I was listening to Lenny Bruce: Let the Buyer Beware the other night after having just watched “Gloria,” and I felt a kinship between you two, in terms of how you both confront hypocrisy in society.
I think it’s the use of humor. Now here’s something I’ve been thinking about: how laughter comes out of seeing two things coming together and unexpectedly making a third. Laughter is said to be the only free emotion. You can compel fear. You can even make someone feel they’re in love if they’re isolated and dependant for long enough. But laughter is free. And that’s very important to me because I’ve grown to only trust places where laughter is alright. If it’s a place full of false solemnity, you know you’re in trouble.
One of the interesting aspects of the film is the way in which you expand the definition of the feminist movement by speaking to everyone who’s experienced inequality, not just women.
Well, that’s it. That’s the key. I mean, you can’t go on thinking half the human race is somewhat unequal to the other half, and not have a wrong worldview of everything else. It starts the hierarchy, and then you’re cooked [LAUGHS].
Why is it important to question hierarchies?
What I’ve learned is that unless it’s an emergency, like a fire or brain surgery, hierarchy is not necessary, and may be damaging. If you have a hierarchy, you’re repeating the strengths and weaknesses of one person without allowing for the accumulative strength of a group. And you’re also not learning from each other’s stories. What’s so valuable about HBO is they tell stories. We learn from stories. We do not learn from statistics. If you hear a statistic, you will make up a story to go with it, because our brains are organized on narrative. And you may very well make up a wrong story because you only have one fact, which is a statistic. If you hear a story, you learn and retain it.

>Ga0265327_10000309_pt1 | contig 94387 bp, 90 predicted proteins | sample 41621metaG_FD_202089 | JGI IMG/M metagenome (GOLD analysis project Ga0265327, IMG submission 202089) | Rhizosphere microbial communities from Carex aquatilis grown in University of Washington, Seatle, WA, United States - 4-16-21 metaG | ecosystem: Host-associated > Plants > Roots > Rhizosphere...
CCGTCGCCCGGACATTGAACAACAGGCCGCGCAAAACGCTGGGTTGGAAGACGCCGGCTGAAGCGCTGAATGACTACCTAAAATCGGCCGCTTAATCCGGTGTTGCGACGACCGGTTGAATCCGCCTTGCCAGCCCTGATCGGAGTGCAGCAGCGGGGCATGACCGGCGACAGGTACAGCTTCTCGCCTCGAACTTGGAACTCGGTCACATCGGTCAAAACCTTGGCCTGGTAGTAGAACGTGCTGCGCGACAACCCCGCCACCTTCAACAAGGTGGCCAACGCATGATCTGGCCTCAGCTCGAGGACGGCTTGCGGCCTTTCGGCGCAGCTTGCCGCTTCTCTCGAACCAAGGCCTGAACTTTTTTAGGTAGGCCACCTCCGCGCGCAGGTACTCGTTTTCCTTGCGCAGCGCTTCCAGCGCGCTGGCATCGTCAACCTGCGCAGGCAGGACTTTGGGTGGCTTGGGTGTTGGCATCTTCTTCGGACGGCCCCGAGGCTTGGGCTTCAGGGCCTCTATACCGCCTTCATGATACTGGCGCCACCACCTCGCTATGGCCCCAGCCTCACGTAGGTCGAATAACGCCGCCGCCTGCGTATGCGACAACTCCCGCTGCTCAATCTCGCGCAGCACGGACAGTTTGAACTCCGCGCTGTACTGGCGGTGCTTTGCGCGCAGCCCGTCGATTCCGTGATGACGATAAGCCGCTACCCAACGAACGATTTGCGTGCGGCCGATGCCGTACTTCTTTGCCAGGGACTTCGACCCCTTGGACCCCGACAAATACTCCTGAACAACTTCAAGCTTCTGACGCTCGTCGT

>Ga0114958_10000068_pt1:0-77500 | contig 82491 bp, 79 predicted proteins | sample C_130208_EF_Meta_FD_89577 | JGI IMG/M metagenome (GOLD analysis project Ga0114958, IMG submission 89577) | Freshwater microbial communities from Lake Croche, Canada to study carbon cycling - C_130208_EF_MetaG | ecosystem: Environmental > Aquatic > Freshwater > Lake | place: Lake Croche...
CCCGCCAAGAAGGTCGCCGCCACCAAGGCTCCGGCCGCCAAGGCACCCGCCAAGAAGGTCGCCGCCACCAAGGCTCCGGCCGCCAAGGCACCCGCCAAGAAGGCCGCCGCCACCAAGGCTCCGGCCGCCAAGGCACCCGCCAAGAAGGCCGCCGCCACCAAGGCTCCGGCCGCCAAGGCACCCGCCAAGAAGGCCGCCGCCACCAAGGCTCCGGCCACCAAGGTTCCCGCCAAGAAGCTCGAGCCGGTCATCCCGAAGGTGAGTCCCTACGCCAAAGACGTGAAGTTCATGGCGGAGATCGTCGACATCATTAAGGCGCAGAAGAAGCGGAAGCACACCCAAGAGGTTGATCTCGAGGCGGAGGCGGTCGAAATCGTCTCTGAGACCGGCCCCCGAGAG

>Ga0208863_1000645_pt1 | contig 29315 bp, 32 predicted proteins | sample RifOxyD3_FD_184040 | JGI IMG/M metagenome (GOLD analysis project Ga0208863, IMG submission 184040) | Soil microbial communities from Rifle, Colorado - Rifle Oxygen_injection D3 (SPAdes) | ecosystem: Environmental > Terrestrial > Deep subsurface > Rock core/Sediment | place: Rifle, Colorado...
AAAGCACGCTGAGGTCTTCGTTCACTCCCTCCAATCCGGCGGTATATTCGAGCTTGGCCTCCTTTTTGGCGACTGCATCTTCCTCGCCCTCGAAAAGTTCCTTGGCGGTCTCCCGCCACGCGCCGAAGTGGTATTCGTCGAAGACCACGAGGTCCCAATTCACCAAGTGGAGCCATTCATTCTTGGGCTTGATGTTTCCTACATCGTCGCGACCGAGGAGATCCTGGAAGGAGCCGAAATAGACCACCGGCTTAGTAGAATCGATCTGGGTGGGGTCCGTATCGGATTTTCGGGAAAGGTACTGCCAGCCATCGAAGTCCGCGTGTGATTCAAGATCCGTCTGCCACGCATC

Speaking of stories, you’re quoted as saying, “I made feminists older than myself feel uneasy as I wandered around in the ‘70s in miniskirts and boots, with a button that said ‘Cunt Power.” Why did you do that?
It’s what movements do! In lots of different ways, we take words that are used against us and use them in a positive way. ‘Black’ was a negative word, and the Civil Rights Movement took it and made it positive. ‘Gay’ was a negative word, and the movement made it positive. Today, young women are doing ‘slut walks’ because in Canada police officials told girls that they wouldn’t get sexually attacked in the street if they didn’t dress like sluts, which is like blaming the victim. So there are like 45 cities now in which there have been slut walks. In London, young women were carrying signs that said, “A Dress Is Not a Yes!” It made me laugh out loud!
It’s taking a negative and saying, you call me that? Okay, I’ll take that and make it positive. And, you know, pre-patriarchy, “cunt” was not a bad word; it has the same linguistic origin as the word ‘country;’ because the idea was ‘a mother country.’
You’ve said, “I wasn’t crazy, the system was crazy.” Is the system still crazy?